“John McCain has extensive military experience”, an American friend of mine wrote, explaining why he would be the better choice for the presidency of the United States. And he is not the only one thinking like that – not by a long shot. It is something I fail to comprehend: why would that be so important?
Sure enough, the President of the United States is the commander-in-chief of the American armed forces, but I really don’t think that any president has commanded any armies hands-on since the Civil War. The wars of American presidents have been political affairs: weighing options, acknowlegding or dismissing advisers, finding supporters, influencing public opinion. You don’t learn that in the military unless you end up in a Washington position like on the Joint Chiefs of Staff.
Wars are best left to professionals – Americans with any sense of history know full well what happens if Washington starts to indulge in micromanagement of a war. It is exactly that which caused John McCain to end up in the Hanoi Hilton. American aircraft, on strict orders from Washington, flew along fixed routes and attacked fixed targets without permission to go look for targets of opportunity – it was so predictable that the North Vietnamese could just point their artillery in the right direction and wait for the Navy and the Air Force to fly into their cross-hairs. Well, almost. So one wouldn’t want a president with any ideas about commanding armies in any direct way.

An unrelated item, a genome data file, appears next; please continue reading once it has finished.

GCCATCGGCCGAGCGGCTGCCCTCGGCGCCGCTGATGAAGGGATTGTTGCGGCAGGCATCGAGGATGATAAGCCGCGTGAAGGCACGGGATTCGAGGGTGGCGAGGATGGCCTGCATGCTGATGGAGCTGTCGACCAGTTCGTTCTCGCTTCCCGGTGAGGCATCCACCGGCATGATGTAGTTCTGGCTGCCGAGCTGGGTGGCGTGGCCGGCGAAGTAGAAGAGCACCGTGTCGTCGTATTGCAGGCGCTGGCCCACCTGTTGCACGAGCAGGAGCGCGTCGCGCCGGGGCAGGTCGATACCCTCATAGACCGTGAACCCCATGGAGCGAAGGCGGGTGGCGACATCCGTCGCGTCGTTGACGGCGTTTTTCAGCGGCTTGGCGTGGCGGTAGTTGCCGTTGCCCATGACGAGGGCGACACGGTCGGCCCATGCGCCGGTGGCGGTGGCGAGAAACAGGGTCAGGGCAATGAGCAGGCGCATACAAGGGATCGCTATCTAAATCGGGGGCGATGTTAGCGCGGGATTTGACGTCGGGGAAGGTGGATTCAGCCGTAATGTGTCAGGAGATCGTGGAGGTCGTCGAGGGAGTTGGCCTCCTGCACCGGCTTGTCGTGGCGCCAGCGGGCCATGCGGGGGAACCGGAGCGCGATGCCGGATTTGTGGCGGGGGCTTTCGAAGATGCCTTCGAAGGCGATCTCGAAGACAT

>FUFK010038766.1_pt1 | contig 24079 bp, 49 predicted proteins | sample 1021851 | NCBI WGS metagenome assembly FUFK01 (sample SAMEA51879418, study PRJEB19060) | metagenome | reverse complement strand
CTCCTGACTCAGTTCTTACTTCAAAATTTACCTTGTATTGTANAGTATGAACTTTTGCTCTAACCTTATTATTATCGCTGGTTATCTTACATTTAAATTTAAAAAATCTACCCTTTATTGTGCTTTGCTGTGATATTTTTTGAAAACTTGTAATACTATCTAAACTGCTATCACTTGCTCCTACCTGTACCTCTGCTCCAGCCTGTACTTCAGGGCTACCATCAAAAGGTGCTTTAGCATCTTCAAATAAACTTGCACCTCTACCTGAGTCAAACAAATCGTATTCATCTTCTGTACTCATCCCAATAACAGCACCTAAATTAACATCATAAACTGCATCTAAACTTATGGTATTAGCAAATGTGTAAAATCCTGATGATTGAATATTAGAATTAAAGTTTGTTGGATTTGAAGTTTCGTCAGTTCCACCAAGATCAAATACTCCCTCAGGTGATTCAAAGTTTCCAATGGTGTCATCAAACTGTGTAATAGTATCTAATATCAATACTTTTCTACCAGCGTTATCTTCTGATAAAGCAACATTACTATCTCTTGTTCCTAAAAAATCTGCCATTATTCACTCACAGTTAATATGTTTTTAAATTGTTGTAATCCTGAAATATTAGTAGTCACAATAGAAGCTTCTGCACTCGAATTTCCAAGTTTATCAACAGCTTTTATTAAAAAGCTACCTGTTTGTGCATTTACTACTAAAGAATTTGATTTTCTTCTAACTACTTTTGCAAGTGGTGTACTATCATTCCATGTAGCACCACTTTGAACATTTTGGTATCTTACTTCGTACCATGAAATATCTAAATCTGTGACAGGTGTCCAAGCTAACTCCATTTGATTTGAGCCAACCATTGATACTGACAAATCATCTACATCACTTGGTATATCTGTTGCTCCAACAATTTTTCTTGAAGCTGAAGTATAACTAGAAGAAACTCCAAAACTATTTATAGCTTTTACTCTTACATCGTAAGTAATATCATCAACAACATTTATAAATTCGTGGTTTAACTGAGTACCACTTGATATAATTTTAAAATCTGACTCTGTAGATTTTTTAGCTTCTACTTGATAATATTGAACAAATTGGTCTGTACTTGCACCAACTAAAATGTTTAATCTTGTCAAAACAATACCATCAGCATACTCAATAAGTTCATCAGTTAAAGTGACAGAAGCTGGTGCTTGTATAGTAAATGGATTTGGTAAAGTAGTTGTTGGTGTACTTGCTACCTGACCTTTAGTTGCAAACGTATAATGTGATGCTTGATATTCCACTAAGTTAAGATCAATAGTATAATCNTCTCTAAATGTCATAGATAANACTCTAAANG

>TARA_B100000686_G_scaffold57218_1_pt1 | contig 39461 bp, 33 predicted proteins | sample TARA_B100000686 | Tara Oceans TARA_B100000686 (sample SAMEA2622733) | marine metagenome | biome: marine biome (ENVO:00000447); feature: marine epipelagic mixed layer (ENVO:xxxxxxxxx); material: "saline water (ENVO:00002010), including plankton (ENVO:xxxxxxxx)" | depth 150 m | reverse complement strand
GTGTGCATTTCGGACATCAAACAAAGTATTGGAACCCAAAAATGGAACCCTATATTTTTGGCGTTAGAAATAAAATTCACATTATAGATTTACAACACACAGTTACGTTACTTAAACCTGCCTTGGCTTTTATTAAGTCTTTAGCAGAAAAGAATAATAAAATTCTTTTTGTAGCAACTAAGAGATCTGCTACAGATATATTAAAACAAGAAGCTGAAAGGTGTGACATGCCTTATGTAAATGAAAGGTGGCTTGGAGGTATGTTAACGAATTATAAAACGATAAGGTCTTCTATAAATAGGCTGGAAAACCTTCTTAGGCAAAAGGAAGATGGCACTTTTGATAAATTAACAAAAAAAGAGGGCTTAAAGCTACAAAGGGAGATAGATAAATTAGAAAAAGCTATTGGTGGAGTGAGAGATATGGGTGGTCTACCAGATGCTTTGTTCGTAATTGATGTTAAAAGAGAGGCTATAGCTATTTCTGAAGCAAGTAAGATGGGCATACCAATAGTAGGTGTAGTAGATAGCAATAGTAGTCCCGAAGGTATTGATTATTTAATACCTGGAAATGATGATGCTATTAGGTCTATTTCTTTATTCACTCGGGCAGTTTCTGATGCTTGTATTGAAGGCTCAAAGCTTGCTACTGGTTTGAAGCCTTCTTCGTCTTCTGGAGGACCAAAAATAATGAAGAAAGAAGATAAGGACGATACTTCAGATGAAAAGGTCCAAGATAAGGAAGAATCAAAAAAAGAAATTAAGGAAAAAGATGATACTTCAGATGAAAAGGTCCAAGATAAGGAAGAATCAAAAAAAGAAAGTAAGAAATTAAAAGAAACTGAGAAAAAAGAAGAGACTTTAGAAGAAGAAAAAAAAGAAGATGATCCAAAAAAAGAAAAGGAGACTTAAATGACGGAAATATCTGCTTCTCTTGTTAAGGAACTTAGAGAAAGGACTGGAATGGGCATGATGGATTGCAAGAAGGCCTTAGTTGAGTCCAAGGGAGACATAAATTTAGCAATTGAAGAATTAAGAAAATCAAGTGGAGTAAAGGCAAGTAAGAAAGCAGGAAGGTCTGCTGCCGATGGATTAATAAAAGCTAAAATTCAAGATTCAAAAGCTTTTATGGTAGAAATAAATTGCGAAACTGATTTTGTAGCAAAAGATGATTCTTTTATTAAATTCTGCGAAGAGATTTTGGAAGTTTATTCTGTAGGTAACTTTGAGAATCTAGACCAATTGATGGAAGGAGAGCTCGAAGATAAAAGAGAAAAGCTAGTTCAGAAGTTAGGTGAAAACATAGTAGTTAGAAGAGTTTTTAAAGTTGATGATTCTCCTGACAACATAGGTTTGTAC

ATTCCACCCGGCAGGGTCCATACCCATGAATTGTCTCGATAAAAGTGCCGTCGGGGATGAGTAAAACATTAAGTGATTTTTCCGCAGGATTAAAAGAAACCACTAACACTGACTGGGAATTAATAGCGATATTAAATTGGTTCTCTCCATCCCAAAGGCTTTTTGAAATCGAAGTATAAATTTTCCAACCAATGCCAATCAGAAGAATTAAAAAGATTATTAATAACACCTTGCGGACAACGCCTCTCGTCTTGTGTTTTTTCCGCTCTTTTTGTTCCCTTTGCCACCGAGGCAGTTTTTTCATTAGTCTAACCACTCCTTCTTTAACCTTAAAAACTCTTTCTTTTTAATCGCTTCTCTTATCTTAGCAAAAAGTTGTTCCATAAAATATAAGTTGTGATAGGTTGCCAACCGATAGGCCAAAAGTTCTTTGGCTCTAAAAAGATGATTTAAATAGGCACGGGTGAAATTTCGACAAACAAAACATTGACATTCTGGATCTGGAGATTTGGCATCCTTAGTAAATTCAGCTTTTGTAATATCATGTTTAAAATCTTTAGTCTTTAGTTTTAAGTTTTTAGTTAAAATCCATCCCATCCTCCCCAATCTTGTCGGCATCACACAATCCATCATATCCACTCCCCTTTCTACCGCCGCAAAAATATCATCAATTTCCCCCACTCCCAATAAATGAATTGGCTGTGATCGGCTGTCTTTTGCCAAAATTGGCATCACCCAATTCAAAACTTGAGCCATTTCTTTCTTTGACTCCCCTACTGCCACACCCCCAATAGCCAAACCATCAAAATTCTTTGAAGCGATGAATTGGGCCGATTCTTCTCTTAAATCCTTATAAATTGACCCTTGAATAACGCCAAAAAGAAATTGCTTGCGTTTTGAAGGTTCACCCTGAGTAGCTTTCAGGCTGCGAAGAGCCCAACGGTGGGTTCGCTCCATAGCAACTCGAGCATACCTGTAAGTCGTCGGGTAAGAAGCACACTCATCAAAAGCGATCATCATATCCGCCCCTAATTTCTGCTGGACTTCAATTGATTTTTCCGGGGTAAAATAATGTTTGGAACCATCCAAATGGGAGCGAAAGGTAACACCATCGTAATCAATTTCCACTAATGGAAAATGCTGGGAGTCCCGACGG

One of the greatest wartime leaders the US – and indeed the world – has ever seen, Franklin Delano Roosevelt, who brought the US into World War II and lead the nation almost to victory (he died but a month before victory over Nazi Germany), had no military experience. Woodrow Wilson, US President during the First World War, had no military experience. The victories brought about by these men and their allies are still celebrated to this day, and rightfully so.
By contrast, Dwight D. Eisenhower, John F. Kennedy, Richard M. Nixon and to a lesser extent Lyndon B. Johnson all had military experience. Eisenhowers is the most impressive and well known, but Kennedy and Nixon both served in the Navy during World War II and Johnson was a Navy Reserves observer for President Roosevelt. These are the men ultimately responsible for the build-up of “advisers” in Vietnam, for the full-blown war which followed and for the drawn-out retreat. And I wouldn’t call Vietnam a success in US military history. The erstwhile enemy is the one celebrating there.
With all that in mind, I would prefer a President without military experience. Judging history I’d say it’s a definite disadvantage.